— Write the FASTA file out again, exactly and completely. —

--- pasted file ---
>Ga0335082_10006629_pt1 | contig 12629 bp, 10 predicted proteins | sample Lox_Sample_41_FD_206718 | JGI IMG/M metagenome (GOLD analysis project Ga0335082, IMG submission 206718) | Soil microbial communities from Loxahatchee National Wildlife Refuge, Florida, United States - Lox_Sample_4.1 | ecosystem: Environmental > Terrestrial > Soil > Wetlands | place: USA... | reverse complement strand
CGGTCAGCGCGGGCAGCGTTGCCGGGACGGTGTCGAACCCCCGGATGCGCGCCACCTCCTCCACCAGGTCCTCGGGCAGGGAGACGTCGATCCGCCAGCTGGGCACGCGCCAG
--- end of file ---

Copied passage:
>Ga0335082_10006629_pt1 | contig 12629 bp, 10 predicted proteins | sample Lox_Sample_41_FD_206718 | JGI IMG/M metagenome (GOLD analysis project Ga0335082, IMG submission 206718) | Soil microbial communities from Loxahatchee National Wildlife Refuge, Florida, United States - Lox_Sample_4.1 | ecosystem: Environmental > Terrestrial > Soil > Wetlands | place: USA... | reverse complement strand
CGGTCAGCGCGGGCAGCGTTGCCGGGACGGTGTCGAACCCCCGGATGCGCGCCACCTCCTCCACCAGGTCCTCGGGCAGGGAGACGTCGATCCGCCAGCTGGGCACGCGCCAG